We take a Michelin-style approach to 29 of the trickiest categories, rating them with 1-4 leaves which respectively denote 25, 50, 75, or 90+ percent eco-friendly product offerings and practices. Part of the continuum of building a healthier world is about providing a welcome place to start (so 25% eco-effort gets a business listed) and showcasing an ideal to shoot for (90% and above).
This applies to "front of house" products and services as well as "behind the scenes" practices. Some things businesses do behind the scenes can be more evident: The Fort Greene restaurant and Habana Outpost, for example, make use of their solar panels a point of welcome and education for their patrons.
On the other hand, at the Hotel Benjamin, you'd probably never guess that they're saving thousands of gallons of water each year with less glamorous, highly cost-efficient low flow toilets and shower heads in over 90% of their 209 rooms. The save even more water with a towel and linen reuse policy and reduce their draw on the energy grid using 90% Energy Star appliances with CFLs in their hallways, lobbies, and conference rooms.
What sorts of businesses do you rate?
Mostly businesses in categories where it's difficult to discern what makes them eco-friendly: hotels, restaurants, salons, garden supplies, dry cleaners (a particularly deceptive category due to the sometimes erroneous "organic" sign hanging in shops that still use carcinogenic PERC much of the time).
By contrast categories like recycling centers, eco-cleaning services, and alternative energy contractors are more obvious in their greener ambitions. But, even there, we state our basic evaluation criteria at the outset.
Do you do all the ratings yourself?
We do, and I like to encourage people to remember that Greenopia's guides are just that -- guides. We work really hard to put easy access to trustworthy options in people's own hands. And the guide is there to encourage your own investigation and curiosity.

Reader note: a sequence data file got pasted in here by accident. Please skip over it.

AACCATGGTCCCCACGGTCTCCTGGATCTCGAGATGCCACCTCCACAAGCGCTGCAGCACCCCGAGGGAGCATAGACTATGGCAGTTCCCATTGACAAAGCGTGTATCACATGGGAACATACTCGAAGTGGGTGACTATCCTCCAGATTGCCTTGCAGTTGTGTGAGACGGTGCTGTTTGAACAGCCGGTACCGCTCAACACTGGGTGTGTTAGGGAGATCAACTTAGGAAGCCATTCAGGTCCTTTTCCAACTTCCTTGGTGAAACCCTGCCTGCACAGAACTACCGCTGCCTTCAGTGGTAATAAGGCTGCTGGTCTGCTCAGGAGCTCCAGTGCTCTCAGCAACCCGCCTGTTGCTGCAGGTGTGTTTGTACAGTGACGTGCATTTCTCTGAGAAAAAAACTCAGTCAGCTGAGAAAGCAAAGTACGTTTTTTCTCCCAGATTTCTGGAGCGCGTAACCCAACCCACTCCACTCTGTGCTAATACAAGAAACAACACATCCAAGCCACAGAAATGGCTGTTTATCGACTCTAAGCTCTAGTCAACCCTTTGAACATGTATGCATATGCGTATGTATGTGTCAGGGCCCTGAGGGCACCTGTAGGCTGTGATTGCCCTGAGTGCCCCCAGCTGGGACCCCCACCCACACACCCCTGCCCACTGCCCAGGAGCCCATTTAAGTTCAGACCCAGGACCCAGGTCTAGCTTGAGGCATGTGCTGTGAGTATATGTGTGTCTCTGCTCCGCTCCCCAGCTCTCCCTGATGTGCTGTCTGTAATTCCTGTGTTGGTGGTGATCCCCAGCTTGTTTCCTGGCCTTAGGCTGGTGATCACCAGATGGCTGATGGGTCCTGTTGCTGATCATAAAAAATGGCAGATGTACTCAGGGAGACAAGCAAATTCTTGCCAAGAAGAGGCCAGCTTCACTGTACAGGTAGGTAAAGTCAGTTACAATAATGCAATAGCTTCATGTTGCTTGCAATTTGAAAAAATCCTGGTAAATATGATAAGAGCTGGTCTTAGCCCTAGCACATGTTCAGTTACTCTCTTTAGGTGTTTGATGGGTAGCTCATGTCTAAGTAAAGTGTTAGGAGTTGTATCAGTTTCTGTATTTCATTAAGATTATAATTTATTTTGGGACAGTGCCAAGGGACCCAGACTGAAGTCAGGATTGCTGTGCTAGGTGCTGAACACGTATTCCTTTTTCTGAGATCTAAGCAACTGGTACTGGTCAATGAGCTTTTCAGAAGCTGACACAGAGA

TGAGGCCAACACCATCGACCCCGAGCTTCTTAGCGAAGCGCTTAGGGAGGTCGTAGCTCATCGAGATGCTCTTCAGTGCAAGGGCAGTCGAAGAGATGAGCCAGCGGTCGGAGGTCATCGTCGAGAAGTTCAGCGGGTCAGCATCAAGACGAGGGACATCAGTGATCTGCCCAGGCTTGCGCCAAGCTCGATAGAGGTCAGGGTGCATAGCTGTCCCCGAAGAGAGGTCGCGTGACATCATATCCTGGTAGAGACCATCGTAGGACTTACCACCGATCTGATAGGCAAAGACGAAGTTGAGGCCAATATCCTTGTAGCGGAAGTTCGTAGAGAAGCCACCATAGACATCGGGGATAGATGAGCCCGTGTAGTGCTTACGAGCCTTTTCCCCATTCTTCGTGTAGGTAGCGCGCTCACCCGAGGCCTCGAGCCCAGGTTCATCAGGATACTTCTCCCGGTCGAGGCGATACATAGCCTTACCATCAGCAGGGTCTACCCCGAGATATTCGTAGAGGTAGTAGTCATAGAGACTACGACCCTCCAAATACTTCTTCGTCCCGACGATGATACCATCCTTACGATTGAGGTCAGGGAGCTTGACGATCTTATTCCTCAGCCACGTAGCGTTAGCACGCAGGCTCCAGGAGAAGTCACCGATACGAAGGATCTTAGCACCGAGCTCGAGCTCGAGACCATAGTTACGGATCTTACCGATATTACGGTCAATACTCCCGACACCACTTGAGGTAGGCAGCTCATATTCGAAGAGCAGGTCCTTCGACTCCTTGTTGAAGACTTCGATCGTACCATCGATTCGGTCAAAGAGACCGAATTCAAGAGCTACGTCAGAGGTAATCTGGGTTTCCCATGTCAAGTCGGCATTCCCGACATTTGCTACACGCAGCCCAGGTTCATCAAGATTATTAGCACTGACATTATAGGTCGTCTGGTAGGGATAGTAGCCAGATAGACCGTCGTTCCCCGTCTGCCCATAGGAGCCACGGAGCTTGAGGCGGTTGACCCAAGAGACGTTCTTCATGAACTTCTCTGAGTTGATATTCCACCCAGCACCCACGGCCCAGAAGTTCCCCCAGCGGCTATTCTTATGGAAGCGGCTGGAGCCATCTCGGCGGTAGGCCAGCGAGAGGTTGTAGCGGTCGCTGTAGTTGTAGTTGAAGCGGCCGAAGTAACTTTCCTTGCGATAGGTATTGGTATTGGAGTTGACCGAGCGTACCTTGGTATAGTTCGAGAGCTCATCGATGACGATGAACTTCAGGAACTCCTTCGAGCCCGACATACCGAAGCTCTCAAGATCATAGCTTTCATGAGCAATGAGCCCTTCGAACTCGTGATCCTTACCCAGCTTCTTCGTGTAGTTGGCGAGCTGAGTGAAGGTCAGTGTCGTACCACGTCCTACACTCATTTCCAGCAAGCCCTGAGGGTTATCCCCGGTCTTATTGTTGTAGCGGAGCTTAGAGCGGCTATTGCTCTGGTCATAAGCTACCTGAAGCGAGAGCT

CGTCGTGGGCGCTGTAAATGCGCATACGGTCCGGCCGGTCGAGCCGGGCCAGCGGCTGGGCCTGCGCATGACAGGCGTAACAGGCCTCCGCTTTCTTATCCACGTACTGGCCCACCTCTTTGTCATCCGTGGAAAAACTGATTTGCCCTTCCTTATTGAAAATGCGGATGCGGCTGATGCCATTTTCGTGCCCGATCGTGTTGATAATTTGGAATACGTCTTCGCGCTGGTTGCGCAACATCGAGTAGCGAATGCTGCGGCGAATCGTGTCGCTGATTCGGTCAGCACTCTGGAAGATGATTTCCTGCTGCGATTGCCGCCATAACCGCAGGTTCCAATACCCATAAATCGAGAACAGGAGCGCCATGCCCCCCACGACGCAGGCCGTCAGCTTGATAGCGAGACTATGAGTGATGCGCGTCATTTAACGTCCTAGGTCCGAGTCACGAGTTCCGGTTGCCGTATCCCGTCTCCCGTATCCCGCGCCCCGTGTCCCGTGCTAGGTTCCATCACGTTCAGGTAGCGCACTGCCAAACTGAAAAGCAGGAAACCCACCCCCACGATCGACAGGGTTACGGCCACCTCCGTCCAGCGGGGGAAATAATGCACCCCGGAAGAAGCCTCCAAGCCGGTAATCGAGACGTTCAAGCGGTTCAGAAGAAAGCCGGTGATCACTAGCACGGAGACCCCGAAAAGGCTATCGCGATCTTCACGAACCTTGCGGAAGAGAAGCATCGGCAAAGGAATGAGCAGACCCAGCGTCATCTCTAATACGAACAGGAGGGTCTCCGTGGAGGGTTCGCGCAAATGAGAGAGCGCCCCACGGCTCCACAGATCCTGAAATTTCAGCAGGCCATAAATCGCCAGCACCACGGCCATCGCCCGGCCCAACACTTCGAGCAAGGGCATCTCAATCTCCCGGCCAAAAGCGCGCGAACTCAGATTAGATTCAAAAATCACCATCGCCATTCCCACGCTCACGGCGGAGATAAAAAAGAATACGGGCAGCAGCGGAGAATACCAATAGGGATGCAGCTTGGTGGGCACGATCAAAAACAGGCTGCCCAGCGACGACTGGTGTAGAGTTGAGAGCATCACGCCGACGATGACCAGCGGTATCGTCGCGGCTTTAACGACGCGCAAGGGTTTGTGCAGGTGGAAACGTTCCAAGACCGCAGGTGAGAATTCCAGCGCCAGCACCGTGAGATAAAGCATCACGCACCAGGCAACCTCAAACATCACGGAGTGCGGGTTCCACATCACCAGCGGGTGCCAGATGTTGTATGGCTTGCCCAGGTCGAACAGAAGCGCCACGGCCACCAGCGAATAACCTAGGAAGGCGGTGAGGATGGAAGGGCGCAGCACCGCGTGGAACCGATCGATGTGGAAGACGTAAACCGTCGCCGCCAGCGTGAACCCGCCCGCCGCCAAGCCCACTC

We have a great online resource that exists precisely so you can evaluate and recommend businesses on your own. The site and the printed guides are packed with facts to spark your own explanation. So you end up in a position to start your own conversations with neighborhood shop owners and service providers to learn where their eco-friendly efforts are headed.
Can a company pay to be mentioned in your guides?
Absolutely not. With independent research, trust is everything. No one is charged because they may or may not be included once we're done. That's Greenopia's Michelin Guide or Consumer Reports element.
Our aim is to respect the businesses and organizations committed to building a sustainable society as well. Companies listed in the guides are welcome to sell them, which is a win-win in that they can make a profit, support each other locally, and encourage their customers to support greening the City's supply chain.
Where does your funding come from then?
Well, to borrow a phrase: People like you! It's really about people buying and using th guides. In essence, that's what keeps us going.
In all three cities, thousands of people have bought guides, are participating in Greenopia.com as a social network, launching blogs, and subscribing (at no cost) to our online newsletter. As a result, companies are advertising on our website, and that also helps to fund our efforts.
Most Barnes & Noble and Whole Foods Market locations have them in New York, LA, and San Francisco, and there's a great list on our site's Buy the Guide Locally page that notes every local, eco-friendly business that sells Greenopia guides so people can support them by stopping in for a guide and learning more about what they have to offer.